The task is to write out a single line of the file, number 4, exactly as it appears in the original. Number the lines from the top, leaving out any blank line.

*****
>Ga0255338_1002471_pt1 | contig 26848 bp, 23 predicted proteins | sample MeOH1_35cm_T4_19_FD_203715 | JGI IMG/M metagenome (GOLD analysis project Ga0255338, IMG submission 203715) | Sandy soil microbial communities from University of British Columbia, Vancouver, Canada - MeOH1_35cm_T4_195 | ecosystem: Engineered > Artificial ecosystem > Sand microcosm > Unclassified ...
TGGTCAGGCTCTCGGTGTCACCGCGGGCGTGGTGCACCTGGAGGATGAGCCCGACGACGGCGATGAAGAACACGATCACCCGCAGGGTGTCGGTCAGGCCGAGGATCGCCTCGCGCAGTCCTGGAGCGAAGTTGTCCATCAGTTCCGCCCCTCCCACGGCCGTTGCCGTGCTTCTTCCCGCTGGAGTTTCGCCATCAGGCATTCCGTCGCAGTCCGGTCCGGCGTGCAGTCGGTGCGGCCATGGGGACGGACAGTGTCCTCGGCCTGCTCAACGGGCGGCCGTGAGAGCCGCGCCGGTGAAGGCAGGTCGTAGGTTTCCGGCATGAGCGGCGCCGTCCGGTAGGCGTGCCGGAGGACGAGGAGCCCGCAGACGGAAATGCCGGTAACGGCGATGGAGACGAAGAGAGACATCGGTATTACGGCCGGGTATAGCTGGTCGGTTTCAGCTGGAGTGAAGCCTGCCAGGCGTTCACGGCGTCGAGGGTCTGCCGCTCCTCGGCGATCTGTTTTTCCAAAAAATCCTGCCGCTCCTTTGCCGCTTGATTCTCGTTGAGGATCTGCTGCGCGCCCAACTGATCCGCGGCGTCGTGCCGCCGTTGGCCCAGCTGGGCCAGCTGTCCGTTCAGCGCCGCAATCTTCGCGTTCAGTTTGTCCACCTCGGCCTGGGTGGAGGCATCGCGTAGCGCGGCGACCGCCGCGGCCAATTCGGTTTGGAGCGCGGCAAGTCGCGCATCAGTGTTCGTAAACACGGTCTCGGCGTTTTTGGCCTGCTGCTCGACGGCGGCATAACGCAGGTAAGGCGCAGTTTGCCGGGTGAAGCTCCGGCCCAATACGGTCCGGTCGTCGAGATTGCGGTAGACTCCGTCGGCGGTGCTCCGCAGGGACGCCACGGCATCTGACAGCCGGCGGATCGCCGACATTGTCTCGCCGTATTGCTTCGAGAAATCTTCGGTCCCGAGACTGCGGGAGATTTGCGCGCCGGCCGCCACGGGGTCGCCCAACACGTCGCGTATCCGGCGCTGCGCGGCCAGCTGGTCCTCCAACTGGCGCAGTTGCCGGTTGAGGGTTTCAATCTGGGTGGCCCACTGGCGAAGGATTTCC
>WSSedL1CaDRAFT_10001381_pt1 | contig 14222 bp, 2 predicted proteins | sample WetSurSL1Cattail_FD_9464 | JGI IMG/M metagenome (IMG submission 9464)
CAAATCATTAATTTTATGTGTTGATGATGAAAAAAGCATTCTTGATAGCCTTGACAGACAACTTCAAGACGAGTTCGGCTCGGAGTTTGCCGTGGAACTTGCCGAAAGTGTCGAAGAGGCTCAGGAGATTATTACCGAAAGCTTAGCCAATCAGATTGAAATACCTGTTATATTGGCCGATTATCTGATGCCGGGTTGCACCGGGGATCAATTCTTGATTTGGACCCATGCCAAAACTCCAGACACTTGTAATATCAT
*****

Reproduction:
CAAATCATTAATTTTATGTGTTGATGATGAAAAAAGCATTCTTGATAGCCTTGACAGACAACTTCAAGACGAGTTCGGCTCGGAGTTTGCCGTGGAACTTGCCGAAAGTGTCGAAGAGGCTCAGGAGATTATTACCGAAAGCTTAGCCAATCAGATTGAAATACCTGTTATATTGGCCGATTATCTGATGCCGGGTTGCACCGGGGATCAATTCTTGATTTGGACCCATGCCAAAACTCCAGACACTTGTAATATCAT